In the best of cases, these measures are (artificially) based on regular production costs and sale prices, as well as authorizing the appearance of normalized mechanisms in the market, which have proven to be effective: the selection of suppliers, buyers, optimum frameworks such as direct sales, negotiating prices, etc. That is to say, it has tried to allow economic players to do what they do in the market: negotiate and make decisions based on the incentives they have; albeit still in quite a restrictive way. 

As a result, economic actors haven’t created mechanisms themselves to kick off production. For example, the Agricultural Development Bank has had very little impact on production, which is proof that it doesn’t offer producers an attractive deal that benefits both the bank and its borrowers. Meanwhile, the unwritten part of discourse (which has been voiced out loud though) bets on solving the inefficiency of these 63 measures in the negotiating capacity of the Party official, which is the economic subject created in Cuba to do the opposite of negotiating: guiding.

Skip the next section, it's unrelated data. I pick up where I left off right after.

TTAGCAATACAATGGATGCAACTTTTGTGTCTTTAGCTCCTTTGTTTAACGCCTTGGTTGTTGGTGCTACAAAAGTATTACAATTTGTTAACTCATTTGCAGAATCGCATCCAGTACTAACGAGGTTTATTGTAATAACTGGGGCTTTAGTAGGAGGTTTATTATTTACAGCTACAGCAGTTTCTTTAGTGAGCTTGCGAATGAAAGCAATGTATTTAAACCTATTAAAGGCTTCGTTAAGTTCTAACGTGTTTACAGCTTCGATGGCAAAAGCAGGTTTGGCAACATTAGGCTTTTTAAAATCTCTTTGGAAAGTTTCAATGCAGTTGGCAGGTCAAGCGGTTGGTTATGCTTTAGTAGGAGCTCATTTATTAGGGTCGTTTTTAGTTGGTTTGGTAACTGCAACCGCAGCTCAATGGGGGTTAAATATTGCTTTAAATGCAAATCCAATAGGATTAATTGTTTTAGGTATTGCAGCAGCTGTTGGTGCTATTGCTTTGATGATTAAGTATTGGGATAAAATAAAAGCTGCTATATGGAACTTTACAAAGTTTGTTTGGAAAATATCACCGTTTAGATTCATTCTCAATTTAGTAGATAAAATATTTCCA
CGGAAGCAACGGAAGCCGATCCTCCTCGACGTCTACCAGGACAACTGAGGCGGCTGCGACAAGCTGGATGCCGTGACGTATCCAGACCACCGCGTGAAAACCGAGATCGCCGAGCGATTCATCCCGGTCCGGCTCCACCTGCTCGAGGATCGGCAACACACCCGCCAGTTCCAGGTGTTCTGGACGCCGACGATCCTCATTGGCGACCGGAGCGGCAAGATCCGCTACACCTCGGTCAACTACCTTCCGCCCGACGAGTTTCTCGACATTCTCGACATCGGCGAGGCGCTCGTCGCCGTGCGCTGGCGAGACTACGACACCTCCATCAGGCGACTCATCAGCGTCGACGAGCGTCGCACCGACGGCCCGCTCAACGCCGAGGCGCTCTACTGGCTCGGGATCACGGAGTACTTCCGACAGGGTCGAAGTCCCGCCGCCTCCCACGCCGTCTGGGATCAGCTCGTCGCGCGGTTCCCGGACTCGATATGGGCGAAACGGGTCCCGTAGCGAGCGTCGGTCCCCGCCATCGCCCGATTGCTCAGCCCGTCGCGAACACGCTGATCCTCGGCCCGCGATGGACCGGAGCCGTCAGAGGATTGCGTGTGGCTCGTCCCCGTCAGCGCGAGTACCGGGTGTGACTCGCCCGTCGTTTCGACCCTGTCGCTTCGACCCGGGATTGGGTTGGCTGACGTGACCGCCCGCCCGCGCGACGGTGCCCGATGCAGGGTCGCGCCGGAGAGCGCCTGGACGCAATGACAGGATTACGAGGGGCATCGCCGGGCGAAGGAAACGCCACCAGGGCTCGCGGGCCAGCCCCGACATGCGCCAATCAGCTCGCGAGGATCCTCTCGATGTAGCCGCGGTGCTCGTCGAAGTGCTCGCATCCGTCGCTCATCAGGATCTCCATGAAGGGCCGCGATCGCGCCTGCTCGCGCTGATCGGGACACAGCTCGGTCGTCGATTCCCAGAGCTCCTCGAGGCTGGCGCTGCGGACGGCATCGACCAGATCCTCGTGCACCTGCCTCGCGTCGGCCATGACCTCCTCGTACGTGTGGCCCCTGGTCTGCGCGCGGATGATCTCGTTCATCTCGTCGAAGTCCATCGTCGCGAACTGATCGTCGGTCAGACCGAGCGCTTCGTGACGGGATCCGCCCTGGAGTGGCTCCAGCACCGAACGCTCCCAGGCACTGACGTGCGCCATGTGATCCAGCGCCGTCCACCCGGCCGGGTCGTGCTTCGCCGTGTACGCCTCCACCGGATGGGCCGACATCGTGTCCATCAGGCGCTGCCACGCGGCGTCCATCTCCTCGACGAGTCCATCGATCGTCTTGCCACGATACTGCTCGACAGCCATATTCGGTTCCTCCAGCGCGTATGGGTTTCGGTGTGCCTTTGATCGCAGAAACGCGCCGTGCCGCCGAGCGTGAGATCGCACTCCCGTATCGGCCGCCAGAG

However, no economic policy model is based on ensuring economic actors have basic freedom (freedom which should never be missing) and on the market (buying and selling) depending on the capacity of a political boss to motivate economic players to meet and exchange goods. No serious economic theory makes the market exist out of the enthusiasm of a body outside of the market. 

In a modern society, a model of economic policy is there to create incentives to reach planned objectives (it isn’t an appeal), even when it redefines the freedom of different actors. For this end, it must also define who are the actors responsible for seeking out and making these incentives enter the landscape, as well as terms of payment and many other factors.

As a result, we are looking at a set of measures which have very little to do with economic theory in their essence. The nature of some measures where the most active role falls upon a political authority can only be ideological.

Thus, we can say that we are looking at a political system, not a system conceived for economic means. The mission continues to be to keep certain power relationships in place.